His mind tells him a different story. The targets are Thugs One, Two and Three, black-masked and leather jacketed, screaming obscenities and waving guns. The last one is Jane. Sweet Jane with straight dark hair and heartbreak blue eyes.

“Stand by, stand by!”

His heart jacks up, pumping adrenaline through his veins. He’s done this before. He can do it again. When the buzzer sounds he’s springs into a run.

He’s got the art of the draw down pat. Left hand clears his shirt. Right hand grasps the pistol butt. He draws the weapon and brings both hands together, thumbs high and tight against the slide, just as he arrives at the barricade. The first target.

He leans out left and punches out the pistol. His vision narrows down into the crisp green circle that is his front sight, superimposed over center mass. He presses the trigger, feels it break. The Glock bucks in his hand and he releases the trigger, just enough to feel it reset. He fires again. Raises the weapon, sees Thug One screaming, charging at him and he puts a bullet through the yawning mouth.

He runs to the other side of the wooden wall. Brings his gun up again. His eyes find the front sight, and he sends two 115-grainers into the target’s chest. But handguns are anemic killers and Thug Two is still standing. He drives the gun up and hallelujah the front sight is right between his eyes and he presses the trigger.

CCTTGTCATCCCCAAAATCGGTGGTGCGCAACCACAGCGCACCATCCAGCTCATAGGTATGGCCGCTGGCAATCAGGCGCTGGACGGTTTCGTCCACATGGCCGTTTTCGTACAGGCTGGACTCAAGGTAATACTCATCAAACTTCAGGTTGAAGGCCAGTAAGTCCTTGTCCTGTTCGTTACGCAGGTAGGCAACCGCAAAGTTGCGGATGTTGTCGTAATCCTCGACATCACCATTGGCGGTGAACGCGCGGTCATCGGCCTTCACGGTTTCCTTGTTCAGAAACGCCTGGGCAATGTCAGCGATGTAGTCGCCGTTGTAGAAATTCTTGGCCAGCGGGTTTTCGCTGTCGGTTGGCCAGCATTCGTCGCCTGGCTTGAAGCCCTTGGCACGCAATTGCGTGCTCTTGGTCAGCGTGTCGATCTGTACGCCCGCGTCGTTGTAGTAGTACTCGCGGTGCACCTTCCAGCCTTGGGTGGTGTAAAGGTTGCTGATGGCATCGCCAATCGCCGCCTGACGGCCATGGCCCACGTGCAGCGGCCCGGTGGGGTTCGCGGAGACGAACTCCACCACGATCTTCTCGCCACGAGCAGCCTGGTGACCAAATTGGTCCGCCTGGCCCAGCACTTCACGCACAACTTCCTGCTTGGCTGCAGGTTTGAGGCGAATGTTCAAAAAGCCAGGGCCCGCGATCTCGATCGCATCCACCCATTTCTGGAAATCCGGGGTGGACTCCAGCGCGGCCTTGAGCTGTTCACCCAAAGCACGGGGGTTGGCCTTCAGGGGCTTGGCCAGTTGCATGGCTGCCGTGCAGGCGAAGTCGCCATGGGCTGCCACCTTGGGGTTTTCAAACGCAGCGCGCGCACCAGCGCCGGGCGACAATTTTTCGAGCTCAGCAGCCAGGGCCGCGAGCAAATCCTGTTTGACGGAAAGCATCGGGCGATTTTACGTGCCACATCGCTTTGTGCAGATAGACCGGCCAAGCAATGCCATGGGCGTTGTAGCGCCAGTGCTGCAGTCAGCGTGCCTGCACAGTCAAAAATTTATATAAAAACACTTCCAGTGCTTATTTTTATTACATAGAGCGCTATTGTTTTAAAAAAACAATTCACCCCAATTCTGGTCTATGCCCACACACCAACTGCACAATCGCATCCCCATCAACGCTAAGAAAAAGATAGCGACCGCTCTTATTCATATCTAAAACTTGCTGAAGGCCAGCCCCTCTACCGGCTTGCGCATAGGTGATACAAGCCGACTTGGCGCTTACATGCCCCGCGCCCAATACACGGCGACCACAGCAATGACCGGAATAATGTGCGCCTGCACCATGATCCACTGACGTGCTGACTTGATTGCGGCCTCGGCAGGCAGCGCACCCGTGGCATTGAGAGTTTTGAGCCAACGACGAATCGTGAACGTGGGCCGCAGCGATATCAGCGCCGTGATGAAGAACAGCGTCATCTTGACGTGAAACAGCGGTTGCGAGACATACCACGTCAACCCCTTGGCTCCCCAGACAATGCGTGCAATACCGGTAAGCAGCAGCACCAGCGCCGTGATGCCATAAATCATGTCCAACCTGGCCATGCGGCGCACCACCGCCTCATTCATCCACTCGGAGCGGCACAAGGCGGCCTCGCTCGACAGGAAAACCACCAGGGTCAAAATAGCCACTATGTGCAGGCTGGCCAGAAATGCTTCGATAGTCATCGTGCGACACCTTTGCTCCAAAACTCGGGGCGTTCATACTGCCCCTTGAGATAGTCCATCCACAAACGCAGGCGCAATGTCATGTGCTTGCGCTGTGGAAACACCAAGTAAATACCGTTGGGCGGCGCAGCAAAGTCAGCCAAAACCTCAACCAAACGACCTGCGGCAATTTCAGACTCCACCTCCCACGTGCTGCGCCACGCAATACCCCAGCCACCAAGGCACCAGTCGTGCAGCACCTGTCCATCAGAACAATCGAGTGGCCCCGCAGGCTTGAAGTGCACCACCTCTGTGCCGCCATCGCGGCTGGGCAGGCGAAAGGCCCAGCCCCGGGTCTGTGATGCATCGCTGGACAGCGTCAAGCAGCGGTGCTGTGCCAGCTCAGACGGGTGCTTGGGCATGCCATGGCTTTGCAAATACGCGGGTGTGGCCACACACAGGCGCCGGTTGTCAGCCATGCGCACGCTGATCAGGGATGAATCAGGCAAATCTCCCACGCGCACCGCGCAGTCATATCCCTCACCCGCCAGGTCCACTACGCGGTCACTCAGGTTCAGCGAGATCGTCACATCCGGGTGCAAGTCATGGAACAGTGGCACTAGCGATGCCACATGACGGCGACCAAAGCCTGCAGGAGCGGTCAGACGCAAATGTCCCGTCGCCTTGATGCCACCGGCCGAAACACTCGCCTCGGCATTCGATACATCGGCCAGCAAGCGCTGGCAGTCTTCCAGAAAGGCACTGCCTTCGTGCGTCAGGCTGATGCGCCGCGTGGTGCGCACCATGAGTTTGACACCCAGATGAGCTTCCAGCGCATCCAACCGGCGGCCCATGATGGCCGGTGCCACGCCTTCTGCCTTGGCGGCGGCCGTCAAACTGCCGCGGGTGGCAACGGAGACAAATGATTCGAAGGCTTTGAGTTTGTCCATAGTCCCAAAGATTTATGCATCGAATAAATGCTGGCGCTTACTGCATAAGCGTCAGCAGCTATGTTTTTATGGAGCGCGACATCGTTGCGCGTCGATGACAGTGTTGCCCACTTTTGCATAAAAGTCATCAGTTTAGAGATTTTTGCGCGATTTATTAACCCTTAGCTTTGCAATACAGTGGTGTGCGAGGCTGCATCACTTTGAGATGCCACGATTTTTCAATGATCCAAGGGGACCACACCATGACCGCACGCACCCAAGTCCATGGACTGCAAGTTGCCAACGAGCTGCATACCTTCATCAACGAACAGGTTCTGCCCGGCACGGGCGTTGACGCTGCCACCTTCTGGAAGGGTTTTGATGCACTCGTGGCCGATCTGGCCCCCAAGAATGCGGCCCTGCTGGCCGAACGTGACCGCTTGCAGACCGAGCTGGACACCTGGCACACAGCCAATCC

He confronts Thug Three. Jane, too innocent for her own good, is right in front of Thug Three. No center mass shot. But he’s in pure predator mode and like the big cats of the savannah of his distant ancestors he goes for the throat and fires a double tap. Just in case, he aims a little finer and puts another nine mil into the brain housing group.

He lowers the smoking gun, scanning for more threats. It’s strictly pro forma. They are all dead. And Jane, she’s still standing and the bullets haven’t touched her.

Thank God.

The buzzer sounds. His partner calls the time. But it’s too slow.

He runs the drill again. Again. Again. Shaves off a quarter of a second here, a tenth there, once he takes off a whole second. But it’s still too slow.